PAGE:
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If you’re a fan of Viva Voce, you might be interested in the new side project of psychedelic darlings, husband and wife duo Kevin and Anita Robinson. The pair are showing more of a country influence with “Blue Giant”: http://www.myspace.com/bluegiantland and have been collaborating with other well known talents such as members of Sleater-Kinney, “Quasi”: http://www.myspace.com/theequasi, and The Decemberists. It’s mainly the Robinsons that seem to command the most stage presence, however with both of them on guitar. At times, as in Viva Voce, they alternate singing and still further their voices will band together in a perfect harmonious union.
The most impressive aspect of their 45 minute long opening set was that they found a great balance in the dynamics of their instruments from the moody harmonica Kevin Robinson sometimes played, the psychedelic guitar rifts, accompanying drums and bass, and the prominent pedal steel. In fact, the pedal steel meshed in an enticing cascade during “Target Heart” especially. The end of their set was a bit of an exception, with the country overtones taking over quite a bit more during “Run Rabbit Run” Their ending song, “Blue Sunshine” contained an extended jam at the end which sounded like no other country rock freak out.
The main connection between Blue Giant and The Dandy Warhols is a geographical one in that they share the home base of Portland, Oregon. However, one could see more of the psychedelic tones to Dandy Warhols songs being brought out live later on in the night. The four-piece is touring on their most well known songs to celebrate their newest release, a collection of Capitol Year releases from 1995-2007. These are the songs that audience members knew easily by heart and couldn’t wait to sing along to. They are also the tracks filled with catchy guitar rock with more distortion live, especially on Courtney Taylor-Taylor’s vocals.
Over time, the band has been through a great deal together as evidenced by the documentary Dig! which focused on both them and Brian Jonestown Massacre. What becomes obvious to viewers of this film as well as to those who have seen both bands in real life (this writer included in that category) is that while Anton Newcombe of Brian Jonestown Massacre shows prolific tendencies and genuine brilliance, he doesn’t have nearly the consistent ability to deliver his recorded songs in a live capacity.
One didn’t have to worry about any breakdowns or baiting the audience whilst seeing The Dandy Warhols. In fact, Taylor was quick to bring up all of the great times he’s had playing in Chicago as well as an old girlfriend he dated here who was almost seven feet tall. Taylor was nearly in a jovial mood at one point whilst joking about his twin guitars and joking, “I always thought fenders were only for cars.” Though Taylor seemed comfortable providing most of the banter for the rest of the band in-between songs, it’s worth mentioning that there was no sense of stage hogging or dominance either spatially (all four band mates set the same distance back from the edge of the stage and from each other) or instrumentation wise. Korg Keyboadist Zia McCabe couldn’t stop happily dancing until the end of the set, when she played a solo lullaby “Daisy Song” singing in a silly fashion about a daisy on her toe and her feet loving each other after proclaiming how much she loved life. At one point, an audience member threw dapper black fedoras and a sombrero on stage and the band seemed both thankful and happy to wear them.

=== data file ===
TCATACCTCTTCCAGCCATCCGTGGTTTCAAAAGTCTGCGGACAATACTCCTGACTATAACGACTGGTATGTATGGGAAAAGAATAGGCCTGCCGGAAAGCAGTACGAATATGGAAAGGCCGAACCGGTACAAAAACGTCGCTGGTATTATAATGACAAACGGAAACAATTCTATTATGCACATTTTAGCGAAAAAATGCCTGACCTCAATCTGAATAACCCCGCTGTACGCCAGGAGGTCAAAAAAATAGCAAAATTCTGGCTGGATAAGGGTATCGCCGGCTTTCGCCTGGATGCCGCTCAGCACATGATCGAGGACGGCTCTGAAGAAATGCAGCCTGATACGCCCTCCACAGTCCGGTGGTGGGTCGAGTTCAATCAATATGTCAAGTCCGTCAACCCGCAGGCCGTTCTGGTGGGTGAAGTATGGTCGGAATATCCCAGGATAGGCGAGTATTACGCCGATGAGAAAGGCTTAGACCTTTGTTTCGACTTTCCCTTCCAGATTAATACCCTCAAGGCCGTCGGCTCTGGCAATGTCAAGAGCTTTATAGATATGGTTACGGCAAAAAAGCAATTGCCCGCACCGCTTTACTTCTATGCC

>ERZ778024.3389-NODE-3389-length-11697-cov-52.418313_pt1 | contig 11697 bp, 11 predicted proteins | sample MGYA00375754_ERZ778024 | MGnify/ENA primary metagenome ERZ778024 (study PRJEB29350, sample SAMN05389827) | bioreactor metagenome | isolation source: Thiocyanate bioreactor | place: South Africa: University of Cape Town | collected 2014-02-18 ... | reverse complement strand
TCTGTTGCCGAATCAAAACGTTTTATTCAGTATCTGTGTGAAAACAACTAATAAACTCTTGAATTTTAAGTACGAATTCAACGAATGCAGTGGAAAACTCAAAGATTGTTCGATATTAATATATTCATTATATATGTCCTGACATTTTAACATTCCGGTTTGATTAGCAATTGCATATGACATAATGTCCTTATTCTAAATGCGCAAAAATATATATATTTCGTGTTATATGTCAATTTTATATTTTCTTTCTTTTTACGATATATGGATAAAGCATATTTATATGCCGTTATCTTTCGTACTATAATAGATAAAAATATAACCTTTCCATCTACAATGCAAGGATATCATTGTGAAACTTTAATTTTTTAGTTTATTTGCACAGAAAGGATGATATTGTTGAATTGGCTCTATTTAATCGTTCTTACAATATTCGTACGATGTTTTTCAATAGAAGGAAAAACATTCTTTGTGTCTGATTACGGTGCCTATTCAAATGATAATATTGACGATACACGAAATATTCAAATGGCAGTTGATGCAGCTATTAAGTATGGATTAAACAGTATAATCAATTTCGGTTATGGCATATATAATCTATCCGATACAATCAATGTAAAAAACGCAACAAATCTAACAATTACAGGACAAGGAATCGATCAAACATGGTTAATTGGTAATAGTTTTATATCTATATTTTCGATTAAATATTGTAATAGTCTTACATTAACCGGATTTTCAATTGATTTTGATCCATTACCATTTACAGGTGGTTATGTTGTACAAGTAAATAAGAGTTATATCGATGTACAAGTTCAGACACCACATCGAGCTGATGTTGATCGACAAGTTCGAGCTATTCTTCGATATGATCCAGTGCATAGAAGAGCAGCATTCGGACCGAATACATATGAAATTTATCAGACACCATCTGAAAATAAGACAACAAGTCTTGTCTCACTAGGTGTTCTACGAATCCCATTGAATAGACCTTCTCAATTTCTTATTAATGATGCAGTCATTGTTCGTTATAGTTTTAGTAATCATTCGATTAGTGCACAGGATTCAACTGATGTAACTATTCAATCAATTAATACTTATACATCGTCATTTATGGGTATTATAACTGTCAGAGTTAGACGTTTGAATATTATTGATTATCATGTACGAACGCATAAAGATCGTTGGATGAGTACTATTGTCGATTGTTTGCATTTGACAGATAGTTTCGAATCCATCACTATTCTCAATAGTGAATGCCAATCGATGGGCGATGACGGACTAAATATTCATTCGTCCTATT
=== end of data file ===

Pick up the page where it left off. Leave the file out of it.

More than anything, their 2 hour set brought about a sense of rich perspective on the band’s best works, which are definitely something to be proud of. “Not If You Were the Last Junkie on Earth” and “We Used to Be Friends” appeared quite early on and garnered a great camaraderie amongst Dandies fans. “I Love You” was ripe with a keener sense of lust and Taylor sang “Holiday” in its most stripped down form by himself after excusing the band and quipping that they all needed to take a break and use the restroom. “Boys Better,” “Bohemian Like You,” and “Get Off” came later and felt epically catchy. Another highlight, “Good Morning” provided such a rich melancholy that one couldn’t help but close her/his eyes just to feel the pleasurable waves pass through the thick air hovering about.
The transition from “Good Morning” to “The New Road” was probably the quintessential moment of the set with a flawless moody harmonica piece by McCabe whereas “Horse Pills” was wonderfully as intense as it was catchy. “Solid,” a track that both explains the band’s live sound as well as a track title, proved quite fun with Taylor singing the melody lines that the horns would otherwise fulfill on the recorded track. Oddly, the crowd screamed the most emphatically when they heard the steady opening drones of “Godless” and Courtney Taylor-Taylor sang “Godless” as if he was cooler than any religious figure.
The fact that the band could play such a strong tracklist for two straight hours and still leave out some of their arguably best tracks (“Cool as Kim Deal” or “Minnesoter” for example) only serves as a further testament to both their longevity and quality as a band that so few others in the music industry are able to proffer. It also led to an unforgettable show. There were no fake encores at the end of their set, either. Instead, we were treated to a flawless and definitely planned Johnny Cash song called “Thanks a lot.” While we drifted in awe down the aisles into the dark Halloween night, we took a little of that other rock god with us as he reassuringly serenaded, “No matter what you do, I’ll always do love you.”
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